Meningitis is the swelling of the membranes around the brain and spinal cord. It can be triggered by viruses, bacteria, or a fungal infection. Snails harboring a rat parasite called lungworm can lead to meningitis.
During the course of its natural life cycle, the lungworm shuttles between two creatures. In its adult phase, it burrows around in the lung of a rat. At some point, it produces larva that migrates to the feces of the rat. Snails, while grazing on leaves, eat the rat feces among other things. The larvae infect the snails, living in them until they are almost mature, at which point the snails are eaten by rats. The cycle of life begins all over again.
The parasite only gets passed to humans when people eat uncooked snail meat.
Inside the Human Body
Once consumed, the parasites eat their way to the central nervous system, where they eventually die. On ingesting a snail infected by the worms, which will eventually reach the brain, human beings can contract eosinophilic meningitis. Symptoms include headaches, numbness, spasms, and in the most serious cases – death.6 7
Should I Stay Away from Snail Meat?
Snails are considered a delicacy in many parts of the world. So should you run a mile when served some? Not really. Snails served in restaurants are usually bred in captivity and/or purged extensively to remove toxins. Avoid eating them if the meat is from unreliable or dodgy sources. According to a Florida Department of Agriculture and Consumer Services entomologist, “Most of the infections and deaths from snail-transmitted diseases apparently come from eating raw or undercooked snails or ingesting slime residue left on fresh fruits and vegetables.” Do avoid eating uncooked snail meat or wild snails at all costs.8
Snails do have a bad reputation, but with adequate precautions, they can also continue to coexist safely in the aquatic environment. Improvement of sanitary facilities for safe disposal of human waste; provision of safe drinking water; reduction of contact with contaminated water; and snail control are some preventive measures to reduce the hazards snails pose.9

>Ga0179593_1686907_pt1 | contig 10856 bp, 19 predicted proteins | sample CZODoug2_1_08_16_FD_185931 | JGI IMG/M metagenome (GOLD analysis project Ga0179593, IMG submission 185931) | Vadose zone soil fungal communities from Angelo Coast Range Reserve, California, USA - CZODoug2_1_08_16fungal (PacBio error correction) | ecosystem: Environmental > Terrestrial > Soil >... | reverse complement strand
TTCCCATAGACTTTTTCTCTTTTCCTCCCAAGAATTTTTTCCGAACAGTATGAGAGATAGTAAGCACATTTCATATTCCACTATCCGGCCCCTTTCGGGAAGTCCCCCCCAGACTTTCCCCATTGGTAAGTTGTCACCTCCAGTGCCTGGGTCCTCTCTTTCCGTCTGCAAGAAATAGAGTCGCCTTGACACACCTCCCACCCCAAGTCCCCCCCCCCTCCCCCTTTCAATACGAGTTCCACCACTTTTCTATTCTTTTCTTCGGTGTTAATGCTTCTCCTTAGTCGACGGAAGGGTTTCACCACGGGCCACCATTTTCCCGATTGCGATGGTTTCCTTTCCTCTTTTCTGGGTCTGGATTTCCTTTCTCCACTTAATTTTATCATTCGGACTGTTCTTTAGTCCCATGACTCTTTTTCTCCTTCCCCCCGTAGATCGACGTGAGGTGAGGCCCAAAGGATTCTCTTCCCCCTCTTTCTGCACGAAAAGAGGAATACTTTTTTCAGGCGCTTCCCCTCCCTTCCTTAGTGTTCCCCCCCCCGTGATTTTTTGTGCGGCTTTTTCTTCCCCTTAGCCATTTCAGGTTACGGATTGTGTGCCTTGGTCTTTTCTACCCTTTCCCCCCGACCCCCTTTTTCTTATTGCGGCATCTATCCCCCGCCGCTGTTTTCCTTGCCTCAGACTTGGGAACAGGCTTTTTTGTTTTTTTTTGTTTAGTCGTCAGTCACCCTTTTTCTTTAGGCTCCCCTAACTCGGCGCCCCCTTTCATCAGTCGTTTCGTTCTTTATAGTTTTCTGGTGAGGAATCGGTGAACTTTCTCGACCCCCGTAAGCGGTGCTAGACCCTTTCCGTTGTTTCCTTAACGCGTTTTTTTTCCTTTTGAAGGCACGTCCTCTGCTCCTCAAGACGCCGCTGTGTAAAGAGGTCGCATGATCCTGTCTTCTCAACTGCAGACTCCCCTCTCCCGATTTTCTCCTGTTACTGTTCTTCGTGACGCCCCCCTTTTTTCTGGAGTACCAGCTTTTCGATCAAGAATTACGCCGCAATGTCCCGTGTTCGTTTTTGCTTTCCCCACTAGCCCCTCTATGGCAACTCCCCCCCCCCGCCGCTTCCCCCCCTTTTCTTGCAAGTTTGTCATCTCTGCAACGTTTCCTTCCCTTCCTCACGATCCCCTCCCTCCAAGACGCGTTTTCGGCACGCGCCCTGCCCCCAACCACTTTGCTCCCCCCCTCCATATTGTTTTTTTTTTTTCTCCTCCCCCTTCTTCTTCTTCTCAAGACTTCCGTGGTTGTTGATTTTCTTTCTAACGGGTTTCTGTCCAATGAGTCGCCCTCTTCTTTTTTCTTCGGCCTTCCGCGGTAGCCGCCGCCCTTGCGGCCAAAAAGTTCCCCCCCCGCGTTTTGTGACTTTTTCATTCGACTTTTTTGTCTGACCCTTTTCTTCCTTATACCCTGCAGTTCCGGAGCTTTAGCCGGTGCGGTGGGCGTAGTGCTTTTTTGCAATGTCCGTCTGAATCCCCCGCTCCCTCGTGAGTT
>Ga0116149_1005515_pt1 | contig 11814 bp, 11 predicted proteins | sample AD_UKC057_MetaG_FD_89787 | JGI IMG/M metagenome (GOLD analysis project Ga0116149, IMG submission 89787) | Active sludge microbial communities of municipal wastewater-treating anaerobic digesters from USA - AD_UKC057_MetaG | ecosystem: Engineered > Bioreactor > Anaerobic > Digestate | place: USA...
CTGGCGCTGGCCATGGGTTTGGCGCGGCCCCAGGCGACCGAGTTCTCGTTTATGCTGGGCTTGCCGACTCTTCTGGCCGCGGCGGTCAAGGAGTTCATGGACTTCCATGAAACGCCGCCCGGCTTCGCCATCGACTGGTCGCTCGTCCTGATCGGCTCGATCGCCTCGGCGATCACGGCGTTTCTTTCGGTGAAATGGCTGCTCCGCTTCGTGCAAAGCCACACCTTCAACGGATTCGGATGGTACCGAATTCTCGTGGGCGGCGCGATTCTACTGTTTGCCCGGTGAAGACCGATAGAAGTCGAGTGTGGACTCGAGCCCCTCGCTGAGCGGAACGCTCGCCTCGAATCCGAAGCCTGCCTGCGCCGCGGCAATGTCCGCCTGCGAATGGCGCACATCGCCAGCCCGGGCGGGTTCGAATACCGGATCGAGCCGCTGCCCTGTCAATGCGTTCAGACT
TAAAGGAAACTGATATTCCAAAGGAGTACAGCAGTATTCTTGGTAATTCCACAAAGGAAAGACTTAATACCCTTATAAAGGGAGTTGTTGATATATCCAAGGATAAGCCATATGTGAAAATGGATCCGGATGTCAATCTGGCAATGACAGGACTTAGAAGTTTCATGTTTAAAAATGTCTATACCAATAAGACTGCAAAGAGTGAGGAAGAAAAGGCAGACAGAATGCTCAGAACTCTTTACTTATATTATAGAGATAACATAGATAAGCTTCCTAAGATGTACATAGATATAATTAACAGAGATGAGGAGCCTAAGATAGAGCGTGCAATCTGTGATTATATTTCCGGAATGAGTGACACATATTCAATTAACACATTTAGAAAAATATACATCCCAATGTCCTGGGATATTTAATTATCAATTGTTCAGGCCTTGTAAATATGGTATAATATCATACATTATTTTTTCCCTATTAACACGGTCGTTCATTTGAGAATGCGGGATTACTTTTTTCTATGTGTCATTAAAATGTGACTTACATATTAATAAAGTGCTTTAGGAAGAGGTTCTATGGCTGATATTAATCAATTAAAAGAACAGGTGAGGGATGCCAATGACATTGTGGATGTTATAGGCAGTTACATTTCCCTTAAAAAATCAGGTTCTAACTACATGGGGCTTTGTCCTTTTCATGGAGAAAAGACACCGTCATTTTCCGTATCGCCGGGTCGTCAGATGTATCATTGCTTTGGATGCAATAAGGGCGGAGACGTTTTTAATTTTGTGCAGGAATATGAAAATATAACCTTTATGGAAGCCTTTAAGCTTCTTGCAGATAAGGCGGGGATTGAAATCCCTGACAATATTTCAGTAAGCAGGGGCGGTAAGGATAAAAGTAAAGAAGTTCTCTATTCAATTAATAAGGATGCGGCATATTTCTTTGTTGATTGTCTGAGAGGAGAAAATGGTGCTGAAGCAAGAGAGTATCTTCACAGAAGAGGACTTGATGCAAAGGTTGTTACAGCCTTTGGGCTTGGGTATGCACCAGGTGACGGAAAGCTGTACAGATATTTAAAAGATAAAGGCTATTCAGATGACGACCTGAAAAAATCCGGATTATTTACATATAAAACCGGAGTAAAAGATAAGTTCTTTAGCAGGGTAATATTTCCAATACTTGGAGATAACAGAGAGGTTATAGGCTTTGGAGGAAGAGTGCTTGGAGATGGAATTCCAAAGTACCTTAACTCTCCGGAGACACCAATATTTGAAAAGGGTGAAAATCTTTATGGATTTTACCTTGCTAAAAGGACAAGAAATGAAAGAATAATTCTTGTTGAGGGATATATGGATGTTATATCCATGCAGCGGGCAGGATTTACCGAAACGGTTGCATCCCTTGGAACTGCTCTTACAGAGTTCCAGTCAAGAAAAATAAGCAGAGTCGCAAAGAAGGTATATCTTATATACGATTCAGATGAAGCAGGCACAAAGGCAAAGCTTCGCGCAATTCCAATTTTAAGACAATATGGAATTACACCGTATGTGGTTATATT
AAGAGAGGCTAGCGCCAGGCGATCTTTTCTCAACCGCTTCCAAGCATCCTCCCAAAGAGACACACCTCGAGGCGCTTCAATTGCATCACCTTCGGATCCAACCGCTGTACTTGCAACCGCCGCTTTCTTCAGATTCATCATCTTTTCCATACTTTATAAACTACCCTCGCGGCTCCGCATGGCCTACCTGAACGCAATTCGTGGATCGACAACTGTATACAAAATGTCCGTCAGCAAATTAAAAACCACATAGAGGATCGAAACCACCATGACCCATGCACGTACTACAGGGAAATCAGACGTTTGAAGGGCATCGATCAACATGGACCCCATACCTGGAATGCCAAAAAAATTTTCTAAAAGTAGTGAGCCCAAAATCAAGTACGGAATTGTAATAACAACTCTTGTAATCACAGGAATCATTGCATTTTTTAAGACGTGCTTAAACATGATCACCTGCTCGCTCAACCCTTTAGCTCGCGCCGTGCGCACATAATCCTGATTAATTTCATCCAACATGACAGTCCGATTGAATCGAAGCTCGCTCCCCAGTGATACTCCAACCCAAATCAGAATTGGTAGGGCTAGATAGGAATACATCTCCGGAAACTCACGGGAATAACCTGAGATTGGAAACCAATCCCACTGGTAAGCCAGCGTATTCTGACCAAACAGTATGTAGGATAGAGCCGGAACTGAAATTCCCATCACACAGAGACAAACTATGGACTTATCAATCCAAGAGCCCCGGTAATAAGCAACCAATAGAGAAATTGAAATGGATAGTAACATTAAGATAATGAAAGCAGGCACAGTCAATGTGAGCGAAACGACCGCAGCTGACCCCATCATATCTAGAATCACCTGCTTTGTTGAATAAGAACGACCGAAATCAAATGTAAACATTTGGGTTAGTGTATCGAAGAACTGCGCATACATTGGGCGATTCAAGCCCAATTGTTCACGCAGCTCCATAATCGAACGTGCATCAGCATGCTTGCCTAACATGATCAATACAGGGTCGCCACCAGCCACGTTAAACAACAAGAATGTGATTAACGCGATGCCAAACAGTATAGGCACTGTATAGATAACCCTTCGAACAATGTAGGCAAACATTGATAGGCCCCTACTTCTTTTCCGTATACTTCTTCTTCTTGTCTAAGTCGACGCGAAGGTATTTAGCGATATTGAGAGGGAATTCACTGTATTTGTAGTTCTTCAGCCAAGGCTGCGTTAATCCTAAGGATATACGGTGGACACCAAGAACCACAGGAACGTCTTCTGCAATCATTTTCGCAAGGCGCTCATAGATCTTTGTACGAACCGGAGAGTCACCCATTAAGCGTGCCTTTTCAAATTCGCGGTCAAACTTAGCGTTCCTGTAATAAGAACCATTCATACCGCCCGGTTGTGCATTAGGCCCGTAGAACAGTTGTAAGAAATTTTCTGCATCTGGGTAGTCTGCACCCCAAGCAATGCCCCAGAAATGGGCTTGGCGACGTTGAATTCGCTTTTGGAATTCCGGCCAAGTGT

References [ + ]
|1.||↑||The Deadliest Animal in the World, Gatesnotes.|
|2.||↑||Snails, Slugs, and Semi-slugs: A Parasitic Disease in Paradise, Centers for Disease Control and Prevention.|
|3.||↑||Schistosomiasis, Neglected Tropical Disease.|
|4, 5, 9.||↑||Parasites – Schistosomiasis, Centers for Disease Control and Prevention.|
|6.||↑||Tsai, Hung-chin, Yung-Ching Liu, Calvin M. Kunin, Ping-hong Lai, Susan Shin-jung Lee, Yao-Shen Chen, Shue-Ren Wann et al. “Eosinophilic meningitis caused by angiostrongylus cantonensis associated with eating raw snails: correlation of brain magneticresonance imaging scans with clinical findings.” The American journal of tropical medicine and hygiene 68, no. 3 (2003): 281-285.|
|7.||↑||Ohlweiler, Fernanda Pires, Marisa Cristina de Almeida Guimarães, Fernanda Yoshika Takahashi, and Juliana Manas Eduardo. “Current distribution of Achatina fulica, in the State of São Paulo including records of Aelurostrongylus abstrusus (Nematoda) larvae infestation.” Revista do Instituto de Medicina Tropical de São Paulo 52, no. 4 (2010): 211-214.|
|8.||↑||Some Health Risks With Eating Giant African Land Snail, WLRN.|